it's hard to see how he could be the greatest etc if his works are always only 'among the best' and not 'the best'. (talk) 10:03, 13 June 2021 (UTC)Reply[reply]

Green's attack[edit]

"Greene's attack is the earliest surviving mention of Shakespeare's work in the theatre. Biographers suggest that his career may have begun any time from the mid-1580s to just before Greene's remarks."

Should read

Green's remarks about an upstart crow possibly refer to Shakespeare, the tigers heart line is from from HenryVI. It is not the first mention of Shakespeare's works, in Green's Menaphon 1589 Nash states "English Seneca read by candle-light yields many good sentences, as Blood is a beggar, and so forth; and if you entreat him fair in a frosty morning, he will afford you whole Hamlets, I should say handfuls of tragical speeches" (STC 12272,1589) — Preceding unsigned comment added by (talk) 19:51, 21 April 2021 (UTC) hiiiiiiiiii idk what this is but cool. haha. . . oops u can delete this now :) — Preceding unsigned comment added by (talk) 14:03, 12 September 2023 (UTC)Reply[reply]

Mark Twain's "Is Shakespeare Dead?" Audiobook[edit]

Audiobook of Mark Twain's "Is Shakespeare Dead?" --As a cub river pilot, one of Mark Twain’s masters was a pilot named George Ealer, who recited Shakespeare by the hour - from memory - and who was a virulent opponent of the notion that the Shakespeare plays and poems were in truth written by Sir Francis Bacon. At first, young Sam Clemens agreed with his teacher and boss, but he soon realized that it was no fun for the pilot to argue with someone who agreed with him all of the time. And so, young Sam Clemens became quite skilled in defending this position: He said he was not a Shakespearite nor a Baconite, but that he was a "Brontosaurian": he didn't know who did write them, but he knew Shakespeare didn't.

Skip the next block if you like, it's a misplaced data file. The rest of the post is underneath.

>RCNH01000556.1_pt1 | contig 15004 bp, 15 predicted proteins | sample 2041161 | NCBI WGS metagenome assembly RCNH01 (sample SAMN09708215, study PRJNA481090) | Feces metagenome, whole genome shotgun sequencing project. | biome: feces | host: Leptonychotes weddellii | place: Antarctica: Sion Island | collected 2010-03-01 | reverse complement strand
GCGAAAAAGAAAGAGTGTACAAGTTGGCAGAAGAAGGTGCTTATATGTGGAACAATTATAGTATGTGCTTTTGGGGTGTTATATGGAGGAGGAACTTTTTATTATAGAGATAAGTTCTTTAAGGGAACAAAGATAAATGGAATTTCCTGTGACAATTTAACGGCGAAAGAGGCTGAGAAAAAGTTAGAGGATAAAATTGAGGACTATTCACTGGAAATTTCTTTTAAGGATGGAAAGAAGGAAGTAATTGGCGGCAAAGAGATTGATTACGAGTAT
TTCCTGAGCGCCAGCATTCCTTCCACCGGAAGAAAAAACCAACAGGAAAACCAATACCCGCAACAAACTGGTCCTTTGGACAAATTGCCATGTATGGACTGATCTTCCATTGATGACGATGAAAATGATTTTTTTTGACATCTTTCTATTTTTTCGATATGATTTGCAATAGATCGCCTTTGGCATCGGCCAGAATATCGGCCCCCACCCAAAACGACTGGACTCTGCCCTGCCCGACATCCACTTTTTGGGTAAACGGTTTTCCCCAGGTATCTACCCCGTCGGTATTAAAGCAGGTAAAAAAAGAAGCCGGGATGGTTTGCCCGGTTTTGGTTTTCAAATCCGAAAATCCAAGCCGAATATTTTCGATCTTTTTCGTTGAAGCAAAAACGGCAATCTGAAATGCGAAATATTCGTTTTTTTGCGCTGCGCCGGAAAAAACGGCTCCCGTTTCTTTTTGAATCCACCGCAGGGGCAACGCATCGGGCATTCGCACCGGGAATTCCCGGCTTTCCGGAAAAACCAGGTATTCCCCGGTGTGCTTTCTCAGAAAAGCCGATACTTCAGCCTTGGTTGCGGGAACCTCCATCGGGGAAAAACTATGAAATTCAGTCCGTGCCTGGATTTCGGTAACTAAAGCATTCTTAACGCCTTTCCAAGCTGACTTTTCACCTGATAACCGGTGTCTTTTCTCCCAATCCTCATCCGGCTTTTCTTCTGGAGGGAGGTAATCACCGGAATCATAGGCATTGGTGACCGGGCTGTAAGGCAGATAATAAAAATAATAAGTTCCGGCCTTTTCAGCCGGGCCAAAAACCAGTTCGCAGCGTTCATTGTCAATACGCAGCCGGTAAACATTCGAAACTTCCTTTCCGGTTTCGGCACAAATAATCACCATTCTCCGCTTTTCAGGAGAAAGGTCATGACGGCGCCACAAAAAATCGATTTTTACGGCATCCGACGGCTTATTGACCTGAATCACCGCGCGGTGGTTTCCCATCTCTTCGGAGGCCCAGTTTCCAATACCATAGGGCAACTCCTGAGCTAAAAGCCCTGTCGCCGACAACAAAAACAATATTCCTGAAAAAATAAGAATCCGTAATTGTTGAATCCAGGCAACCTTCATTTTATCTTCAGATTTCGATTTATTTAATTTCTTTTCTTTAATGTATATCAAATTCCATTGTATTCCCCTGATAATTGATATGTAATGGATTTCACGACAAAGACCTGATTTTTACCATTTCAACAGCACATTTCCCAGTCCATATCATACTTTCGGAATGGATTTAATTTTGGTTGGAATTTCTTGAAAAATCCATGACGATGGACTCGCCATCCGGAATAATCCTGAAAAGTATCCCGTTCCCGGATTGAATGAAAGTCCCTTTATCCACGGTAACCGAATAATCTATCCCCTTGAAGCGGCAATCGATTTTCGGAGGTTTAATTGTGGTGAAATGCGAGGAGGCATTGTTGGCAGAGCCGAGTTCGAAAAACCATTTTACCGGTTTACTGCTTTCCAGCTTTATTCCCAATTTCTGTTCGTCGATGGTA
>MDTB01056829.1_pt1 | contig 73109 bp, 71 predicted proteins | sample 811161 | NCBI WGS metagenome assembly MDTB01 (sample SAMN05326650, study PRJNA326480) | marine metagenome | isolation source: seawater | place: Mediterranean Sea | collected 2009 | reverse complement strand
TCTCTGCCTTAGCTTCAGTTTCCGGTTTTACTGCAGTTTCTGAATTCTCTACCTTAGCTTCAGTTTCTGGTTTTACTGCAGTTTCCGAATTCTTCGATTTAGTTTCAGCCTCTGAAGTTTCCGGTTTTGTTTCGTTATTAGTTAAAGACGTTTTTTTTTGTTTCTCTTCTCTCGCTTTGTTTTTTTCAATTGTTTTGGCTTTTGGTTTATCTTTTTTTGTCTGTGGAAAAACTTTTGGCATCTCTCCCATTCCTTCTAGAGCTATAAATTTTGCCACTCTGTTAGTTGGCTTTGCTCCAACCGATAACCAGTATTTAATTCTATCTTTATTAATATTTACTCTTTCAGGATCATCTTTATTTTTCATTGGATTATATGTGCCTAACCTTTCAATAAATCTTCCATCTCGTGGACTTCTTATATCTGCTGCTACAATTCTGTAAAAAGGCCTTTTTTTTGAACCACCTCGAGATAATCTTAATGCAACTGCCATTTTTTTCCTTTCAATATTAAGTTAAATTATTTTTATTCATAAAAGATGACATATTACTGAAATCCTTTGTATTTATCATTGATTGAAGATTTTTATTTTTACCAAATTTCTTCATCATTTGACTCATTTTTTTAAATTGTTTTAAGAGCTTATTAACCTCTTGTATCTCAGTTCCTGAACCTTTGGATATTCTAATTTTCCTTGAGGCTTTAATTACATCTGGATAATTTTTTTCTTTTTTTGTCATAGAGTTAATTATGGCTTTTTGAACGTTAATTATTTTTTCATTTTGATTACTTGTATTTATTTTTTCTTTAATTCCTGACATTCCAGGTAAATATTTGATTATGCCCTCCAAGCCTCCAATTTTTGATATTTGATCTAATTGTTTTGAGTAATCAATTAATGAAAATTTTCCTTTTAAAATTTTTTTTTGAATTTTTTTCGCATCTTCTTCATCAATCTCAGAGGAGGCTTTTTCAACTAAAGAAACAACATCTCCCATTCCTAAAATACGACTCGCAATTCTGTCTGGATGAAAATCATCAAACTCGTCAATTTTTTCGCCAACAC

As Twain explained, "It is the very way Professor Osborn and I built the colossal skeleton brontosaur that stands fifty-seven feet long and sixteen feet high in the Natural History Museum, and is the awe and admiration of all the world, the stateliest skeleton that exists on the planet. We had nine bones, and we built the rest of him out of plaster of Paris. We ran short of plaster of Paris, or we'd have built a brontosaur that could sit down beside the Stratford Shakespeare and none but an expert could tell which was biggest or contained the most plaster."

Review: "[T]he entire audio book is a tribute to Twain's comic sense and word-play... If Is Shakespeare Dead? is one of Mark Twain's works that you've resisted reading until now, this audio book is an enjoyable way to experience one of Twain's last autobiographical writings.... Twain's words and Henzel's voice are at perfect pitch." (Kevin McConnell, in The Mark Twain Forum)_____. Is Shakespeare Dead? Narrated by Richard Henzel. (The Mark Twain in Person Audio Library, 2011) GrandpaSnazzy (talk) 13:05, 23 April 2021 (UTC)Reply[reply]

This is mentioned at History of the Shakespeare authorship question, Shakespeare authorship question and Baconian theory of Shakespeare authorship. Not Mark Twain for some reason. What do you suggest we add to this article about it? Compare William_Shakespeare#Speculation_about_Shakespeare. Gråbergs Gråa Sång (talk) 16:36, 23 April 2021 (UTC)Reply[reply]

Shakespeare's Death Date[edit]

The box says 3 May and the article says 26 April. Where did the 3 May date come from? — Preceding unsigned comment added by Scotisle (talkcontribs) 18:51, 23 April 2021 (UTC)Reply[reply]

Looks like someone decided to impose foreign, Catholic, dating. I have undone them. DuncanHill (talk) 19:01, 23 April 2021 (UTC)Reply[reply]

Guinness World records[edit]

I am adding the information that Shakespeare holds the Guinness World record for Best selling playwright and that he is the third most translated individual author. বিড়ালতপা চক্কোত্তি (talk) 09:50, 11 June 2021 (UTC)Reply[reply]

IMO best removed per WP:WEIGHT/WP:PROPORTION. We already have "widely regarded as the greatest writer in the English language and the world's greatest dramatist." Guinness is very meh in this context. Gråbergs Gråa Sång (talk) 09:59, 11 June 2021 (UTC)Reply[reply]